Background: Antifibrinolytic therapy significantly decreases blood loss and transfusion in pediatric cranial vault reconstructive surgery; however, concern regarding the side effects profile limits clinical use. Aims: The aim was to utilize the Pediatric Craniofacial Surgery Perioperative Registry database to identify the safety profile of antifibrinolytic therapy for cranial vault reconstructive surgery by reporting the incidence of adverse events as they relate to exposure to tranexamic acid and aminocaproic acid compared to no exposure to antifibrinolytics. Methods: The database was queried for cases of open cranial vault reconstructive surgery. Less invasive procedures such as neuro-endoscopic and spring-mediated cranioplasties were excluded. The outcomes evaluated included any perioperative neurological adverse event including seizures or seizure-like movements and thromboembolic events. Results: Thirty-one institutions reported a total of 1638 cases from 2010 to 2015. Total antifibrinolytic administration accounted for 59.5% (tranexamic acid, 36.1% and aminocaproic acid, 23.4%), with 40.5% not receiving any antifibrinolytic. The overall incidence of postoperative seizures or seizure-like movements was 0.6%. No significant difference was detected in the incidence of postoperative seizures between patients receiving tranexamic acid and those receiving aminocaproic acid [the odds ratio for seizures being 0.34 (95% confidence interval: 0.07–1.85) controlling for American Society of Anesthesia (ASA) physical class] nor in patients receiving antifibrinolytics compared to those not administered antifibrinolytics (the odds ratio for seizures being 1.02 (confidence interval 0.29–3.63) controlling for ASA physical class). One complicated patient in the antifibrinolytic group with a femoral venous catheter had a postoperative deep venous thrombosis. Conclusions: This is the first report of an incidence of postoperative seizures of 0.6% in pediatric cranial vault reconstructive surgery. There was no significant difference in postoperative seizures or seizure-like events in those patients who received the tranexamic acid or aminocaproic acid vs those that did not. This report provides evidence of the safety profile of antifibrinolytic in children having noncardiac major surgery. Caution should prevail however in using antifibrinolytic in high-risk patients. Antifibrinolytic dosage regimes should be based on pharmacokinetic data avoiding high doses.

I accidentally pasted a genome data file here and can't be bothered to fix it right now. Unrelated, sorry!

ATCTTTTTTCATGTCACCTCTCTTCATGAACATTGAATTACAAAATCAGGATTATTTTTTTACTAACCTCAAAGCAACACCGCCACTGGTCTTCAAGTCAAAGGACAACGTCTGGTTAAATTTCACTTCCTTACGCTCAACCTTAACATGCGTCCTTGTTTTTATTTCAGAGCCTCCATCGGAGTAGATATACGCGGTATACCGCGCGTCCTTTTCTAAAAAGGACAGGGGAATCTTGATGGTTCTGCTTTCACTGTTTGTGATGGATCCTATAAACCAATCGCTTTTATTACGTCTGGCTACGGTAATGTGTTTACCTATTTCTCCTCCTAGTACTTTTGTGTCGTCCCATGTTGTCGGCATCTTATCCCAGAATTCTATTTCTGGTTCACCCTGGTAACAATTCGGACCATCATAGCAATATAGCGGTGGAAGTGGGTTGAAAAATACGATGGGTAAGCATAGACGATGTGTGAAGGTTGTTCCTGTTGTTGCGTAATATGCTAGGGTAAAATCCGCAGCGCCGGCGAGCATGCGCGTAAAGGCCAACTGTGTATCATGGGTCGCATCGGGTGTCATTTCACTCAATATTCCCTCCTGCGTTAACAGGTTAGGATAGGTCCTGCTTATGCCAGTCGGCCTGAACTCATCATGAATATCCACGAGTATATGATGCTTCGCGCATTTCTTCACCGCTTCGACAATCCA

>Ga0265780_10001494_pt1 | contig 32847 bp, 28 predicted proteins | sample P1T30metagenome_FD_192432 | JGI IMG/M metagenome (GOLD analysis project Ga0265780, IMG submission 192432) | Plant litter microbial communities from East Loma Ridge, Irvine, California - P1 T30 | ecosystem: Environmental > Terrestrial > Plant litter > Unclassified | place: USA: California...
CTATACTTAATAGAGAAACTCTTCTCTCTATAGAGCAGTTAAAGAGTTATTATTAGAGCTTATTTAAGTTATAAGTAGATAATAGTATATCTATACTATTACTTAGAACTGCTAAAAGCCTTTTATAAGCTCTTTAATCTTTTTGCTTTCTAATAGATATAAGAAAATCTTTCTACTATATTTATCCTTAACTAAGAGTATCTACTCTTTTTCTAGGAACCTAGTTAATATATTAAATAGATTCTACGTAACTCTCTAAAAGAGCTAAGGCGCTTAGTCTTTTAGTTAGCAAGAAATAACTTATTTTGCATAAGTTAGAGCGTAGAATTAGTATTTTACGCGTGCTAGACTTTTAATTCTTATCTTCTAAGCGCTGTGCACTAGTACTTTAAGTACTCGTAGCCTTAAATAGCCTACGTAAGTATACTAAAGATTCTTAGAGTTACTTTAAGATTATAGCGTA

Bibliographical noteFunding Information:
This work was solely supported by the Department of Anesthesiology, Perioperative and Pain Medicine, Boston Children's Hospital, Harvard Medical School, Boston, Massachusetts and the Department of Anesthesiology and Critical Care, Children's Hospital of Philadelphia, Philadelphia, Pennsylvania.
© 2017 John Wiley & Sons Ltd
- aminocaproic acid
- craniofacial surgery
- tranexamic acid